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May 26, 2006

Duke Rape Case Stupidity

This is worth reading, just for its leftist stupidity. But there's no reason to put coins in Salon's pockets by clicking on the link; I've excerpted most of the good stuff here.


That's the word written on sweatbands the Duke University women's lacrosse team will wear when they take the field Friday at the start of their sport's premier event.... With the bands, the women are apparently suggesting that the Duke men's lacrosse team, and the three members charged with sexual assault, are innocent.

In court, the specific term lawyers seek from the jury is "not guilty." I don't know enough of the facts to opine on whether that phrase will be read aloud by jury foremen. I do know enough to say it is a stretch to use the term "innocent" to describe the men of Duke lacrosse. Hiring strippers, excessive alcohol use, disorderly public conduct -- those aren't activities one generally describes as innocent.

Ummm, none of those things are illegal, with the possible exception of disorderly public conduct, but I don't think they've been charged with that.

Notice how prudish a leftist gets when he smells the blood of a white Christian oppressor. Suddenly bad behavior is, well, bad. Typically Salon would be the first to defend this kind of behavior, but not it's grounds to say the men aren't innocent at all.

Since the writer fancies himself a student of the law-- pointing out, for the three people in the world who don't know -- that a jury pronounces a man "not guilty," not "innocent," when it absolves him of criminal wrongdoing, I'll note that what this idiot is doing is attempting to prove guilt in a crime by introducing unrelated (and legal) "bad acts," which is forbidden by courts. You're not allowed to "prove" a man guilty by simply noting he's done other not-good things in his life, but that seems to be the writer's belief. Hey-- these guys drank a lot, hired strippers, and got rowdy. Isn't that enough to convict them?

With a daughter at Duke, I've followed this case closely, and have read the allotment of notes and press releases sent out by the university. I know enough to conclude that the university's administration is failing utterly at one of its stated goals: extracting lessons from this incident.

Duke officials repeatedly told observers to withhold judgment of the players and the university. When a third player was indicted on May 15, senior vice president John Burness said, "It is worth repeating again today that these latest charges do not mean the accused are guilty. That is for a jury to decide." That lesson didn't quite take: The women's lacrosse team decided they are the ones who should determine guilt or innocence.

So much for a teachable moment.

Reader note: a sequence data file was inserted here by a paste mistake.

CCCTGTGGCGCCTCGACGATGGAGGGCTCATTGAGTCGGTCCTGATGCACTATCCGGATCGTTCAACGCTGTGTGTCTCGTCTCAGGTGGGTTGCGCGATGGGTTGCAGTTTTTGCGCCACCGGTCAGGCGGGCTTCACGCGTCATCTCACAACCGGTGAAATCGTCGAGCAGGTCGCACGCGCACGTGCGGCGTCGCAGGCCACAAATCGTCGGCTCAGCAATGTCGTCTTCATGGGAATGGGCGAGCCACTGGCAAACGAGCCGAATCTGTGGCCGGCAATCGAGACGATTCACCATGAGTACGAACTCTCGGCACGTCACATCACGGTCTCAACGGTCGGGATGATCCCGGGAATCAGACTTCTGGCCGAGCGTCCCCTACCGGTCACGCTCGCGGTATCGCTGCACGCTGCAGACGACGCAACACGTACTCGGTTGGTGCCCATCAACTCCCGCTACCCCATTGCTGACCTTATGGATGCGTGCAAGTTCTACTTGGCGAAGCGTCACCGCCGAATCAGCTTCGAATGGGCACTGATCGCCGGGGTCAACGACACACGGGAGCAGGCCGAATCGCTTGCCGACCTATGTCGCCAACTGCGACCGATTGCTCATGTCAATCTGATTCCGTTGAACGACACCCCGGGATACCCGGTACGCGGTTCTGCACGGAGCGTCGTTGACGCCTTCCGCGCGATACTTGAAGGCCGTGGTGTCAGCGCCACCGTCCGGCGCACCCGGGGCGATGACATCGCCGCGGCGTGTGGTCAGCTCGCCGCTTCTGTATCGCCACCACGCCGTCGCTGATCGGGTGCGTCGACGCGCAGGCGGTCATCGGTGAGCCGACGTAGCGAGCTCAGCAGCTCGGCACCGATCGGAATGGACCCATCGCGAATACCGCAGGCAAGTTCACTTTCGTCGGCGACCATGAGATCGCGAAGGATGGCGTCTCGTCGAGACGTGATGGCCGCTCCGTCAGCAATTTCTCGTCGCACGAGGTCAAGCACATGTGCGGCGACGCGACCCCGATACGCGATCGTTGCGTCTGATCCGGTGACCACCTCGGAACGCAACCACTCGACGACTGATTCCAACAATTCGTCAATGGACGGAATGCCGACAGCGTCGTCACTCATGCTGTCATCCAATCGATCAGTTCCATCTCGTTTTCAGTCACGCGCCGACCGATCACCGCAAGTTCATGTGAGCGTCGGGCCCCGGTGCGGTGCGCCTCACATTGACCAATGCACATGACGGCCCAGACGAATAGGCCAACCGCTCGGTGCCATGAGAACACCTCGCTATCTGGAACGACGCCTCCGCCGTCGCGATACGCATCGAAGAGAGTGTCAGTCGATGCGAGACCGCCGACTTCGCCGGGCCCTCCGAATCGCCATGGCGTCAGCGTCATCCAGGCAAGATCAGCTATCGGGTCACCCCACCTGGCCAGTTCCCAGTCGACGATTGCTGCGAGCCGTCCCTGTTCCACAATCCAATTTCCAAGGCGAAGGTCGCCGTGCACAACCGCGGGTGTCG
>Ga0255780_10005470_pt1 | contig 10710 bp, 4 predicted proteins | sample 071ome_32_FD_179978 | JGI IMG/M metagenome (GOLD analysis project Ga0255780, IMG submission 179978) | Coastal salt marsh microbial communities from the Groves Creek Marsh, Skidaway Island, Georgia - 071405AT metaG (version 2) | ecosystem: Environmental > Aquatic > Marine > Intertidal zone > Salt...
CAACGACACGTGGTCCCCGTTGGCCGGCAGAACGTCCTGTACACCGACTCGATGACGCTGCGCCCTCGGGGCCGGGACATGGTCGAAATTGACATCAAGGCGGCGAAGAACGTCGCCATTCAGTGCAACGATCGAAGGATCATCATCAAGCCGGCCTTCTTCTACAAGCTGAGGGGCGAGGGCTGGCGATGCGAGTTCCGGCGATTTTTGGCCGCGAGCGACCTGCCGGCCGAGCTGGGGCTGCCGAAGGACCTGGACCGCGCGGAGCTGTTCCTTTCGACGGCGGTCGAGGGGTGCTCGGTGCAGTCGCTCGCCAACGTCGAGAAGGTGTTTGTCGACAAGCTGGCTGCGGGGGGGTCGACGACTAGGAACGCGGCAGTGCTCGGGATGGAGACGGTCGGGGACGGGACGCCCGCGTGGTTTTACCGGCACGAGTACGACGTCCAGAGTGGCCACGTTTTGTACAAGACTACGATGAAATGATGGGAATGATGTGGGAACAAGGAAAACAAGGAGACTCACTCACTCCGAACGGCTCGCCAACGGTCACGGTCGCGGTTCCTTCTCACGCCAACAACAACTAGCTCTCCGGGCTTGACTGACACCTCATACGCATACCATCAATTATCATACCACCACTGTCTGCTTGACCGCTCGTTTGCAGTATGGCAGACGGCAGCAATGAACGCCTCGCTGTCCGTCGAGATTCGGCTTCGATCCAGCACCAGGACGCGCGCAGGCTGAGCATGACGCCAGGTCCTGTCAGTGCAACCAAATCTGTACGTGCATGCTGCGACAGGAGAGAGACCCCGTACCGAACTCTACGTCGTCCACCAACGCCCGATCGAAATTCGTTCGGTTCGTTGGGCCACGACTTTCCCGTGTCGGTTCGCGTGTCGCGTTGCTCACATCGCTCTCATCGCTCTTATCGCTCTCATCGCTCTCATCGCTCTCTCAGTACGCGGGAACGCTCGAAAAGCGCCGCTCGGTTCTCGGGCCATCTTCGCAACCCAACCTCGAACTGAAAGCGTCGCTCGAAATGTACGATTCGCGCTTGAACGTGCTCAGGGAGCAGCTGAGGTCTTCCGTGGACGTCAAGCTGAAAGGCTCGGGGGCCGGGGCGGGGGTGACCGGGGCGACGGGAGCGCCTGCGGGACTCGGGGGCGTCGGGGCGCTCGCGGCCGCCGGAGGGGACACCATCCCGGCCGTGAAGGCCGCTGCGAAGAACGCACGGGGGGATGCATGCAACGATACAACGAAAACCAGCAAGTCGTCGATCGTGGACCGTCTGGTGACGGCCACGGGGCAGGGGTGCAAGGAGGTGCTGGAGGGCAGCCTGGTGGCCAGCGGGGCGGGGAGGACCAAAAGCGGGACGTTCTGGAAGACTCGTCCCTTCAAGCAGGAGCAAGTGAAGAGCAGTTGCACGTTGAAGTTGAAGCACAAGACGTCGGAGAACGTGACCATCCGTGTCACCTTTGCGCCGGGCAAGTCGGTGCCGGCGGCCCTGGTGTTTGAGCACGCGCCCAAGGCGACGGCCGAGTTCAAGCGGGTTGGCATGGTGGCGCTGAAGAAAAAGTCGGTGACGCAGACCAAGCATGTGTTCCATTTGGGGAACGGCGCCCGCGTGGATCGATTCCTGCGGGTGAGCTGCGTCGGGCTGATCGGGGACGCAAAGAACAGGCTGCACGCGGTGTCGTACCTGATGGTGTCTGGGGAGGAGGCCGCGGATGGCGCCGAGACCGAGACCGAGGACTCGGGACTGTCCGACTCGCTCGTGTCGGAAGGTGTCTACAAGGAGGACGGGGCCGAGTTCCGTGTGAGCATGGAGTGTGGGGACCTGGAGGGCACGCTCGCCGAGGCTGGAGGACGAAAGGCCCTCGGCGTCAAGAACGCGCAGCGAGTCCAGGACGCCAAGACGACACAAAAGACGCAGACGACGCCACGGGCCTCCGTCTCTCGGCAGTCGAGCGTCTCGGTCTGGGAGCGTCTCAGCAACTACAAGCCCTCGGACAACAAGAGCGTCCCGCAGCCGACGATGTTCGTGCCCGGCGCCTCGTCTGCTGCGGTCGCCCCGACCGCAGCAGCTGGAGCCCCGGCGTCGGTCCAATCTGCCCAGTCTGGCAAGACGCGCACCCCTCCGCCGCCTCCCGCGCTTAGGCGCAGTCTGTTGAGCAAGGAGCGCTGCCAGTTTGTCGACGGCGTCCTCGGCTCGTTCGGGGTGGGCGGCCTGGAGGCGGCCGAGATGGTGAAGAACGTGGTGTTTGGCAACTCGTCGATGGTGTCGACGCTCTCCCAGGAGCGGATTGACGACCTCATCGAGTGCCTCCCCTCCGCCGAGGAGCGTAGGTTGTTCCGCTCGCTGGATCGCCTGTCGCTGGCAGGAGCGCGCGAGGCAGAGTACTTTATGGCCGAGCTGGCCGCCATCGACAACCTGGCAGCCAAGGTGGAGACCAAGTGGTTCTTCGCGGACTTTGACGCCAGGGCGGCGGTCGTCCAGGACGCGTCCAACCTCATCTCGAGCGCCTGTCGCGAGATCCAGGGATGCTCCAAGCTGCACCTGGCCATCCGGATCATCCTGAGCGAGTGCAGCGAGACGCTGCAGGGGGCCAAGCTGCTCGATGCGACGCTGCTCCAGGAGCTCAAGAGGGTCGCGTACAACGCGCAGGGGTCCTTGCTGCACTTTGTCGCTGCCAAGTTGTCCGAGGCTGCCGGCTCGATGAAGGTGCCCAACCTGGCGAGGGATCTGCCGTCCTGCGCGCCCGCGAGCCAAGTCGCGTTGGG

A "teachable moment." The left really has to stop using this word.

He makes a point that I am pained to admit makes some sense here:

President Richard Brodhead called for reasonable dialogue. I find it hard to believe these wristbands support that call. Consider what it might look like if another team decided to make its own statement by writing the word "guilty" on their wristbands. It would be every bit as presumptuous -- and every bit as inflammatory -- as those that say "innocent." It is not a step toward reasonable dialogue. It continues the blunt use of divisive rhetoric.

I would note, however, that the men have been charged with perhaps the third worst crime possible -- rape follows only child-rape and murder in loathsomeness -- and the DA has exploited this case to get re-elected in a largely black district, so there's plenty of "divisive rhetoric" out there already. I'm not sure the women's lacrosse display of the word "innocent" adds terribly much fuel to the racial fires.

Furthermore, the women's lacrosse team is almost certainly well-acquainted with the men's team. We generally don't pitch a bitch when the friends and family of an accused defend them publicly. It's hardly compelling evidence of innocence, but it's also hardly something untoward or unexpected.

Shall we also harrangue the accuser's family for claiming publicly that she wouldn't lie-- thereby claiming the lacrosse players are guilty?

Certainly this writer doesn't offer any criticism of them. Only those who dare to suggest the guys are innocent.

He then goes on to pretty much do what he criticizes the women's lacrosse players for doing -- "rendering a verdict" on the case outside of the jury box. He never calls them guilty -- he can't, of course, as he's making such a major issue of the women's lacrosse team calling them innocent -- but he does note that they're behaving just like a mafia crew (he calls it the "Duke Blue Wall of Silence") and is very suspicious of the fact that the various players' lawyers, get this, cooperate with eachother, just like mob lawyers during a mob trial!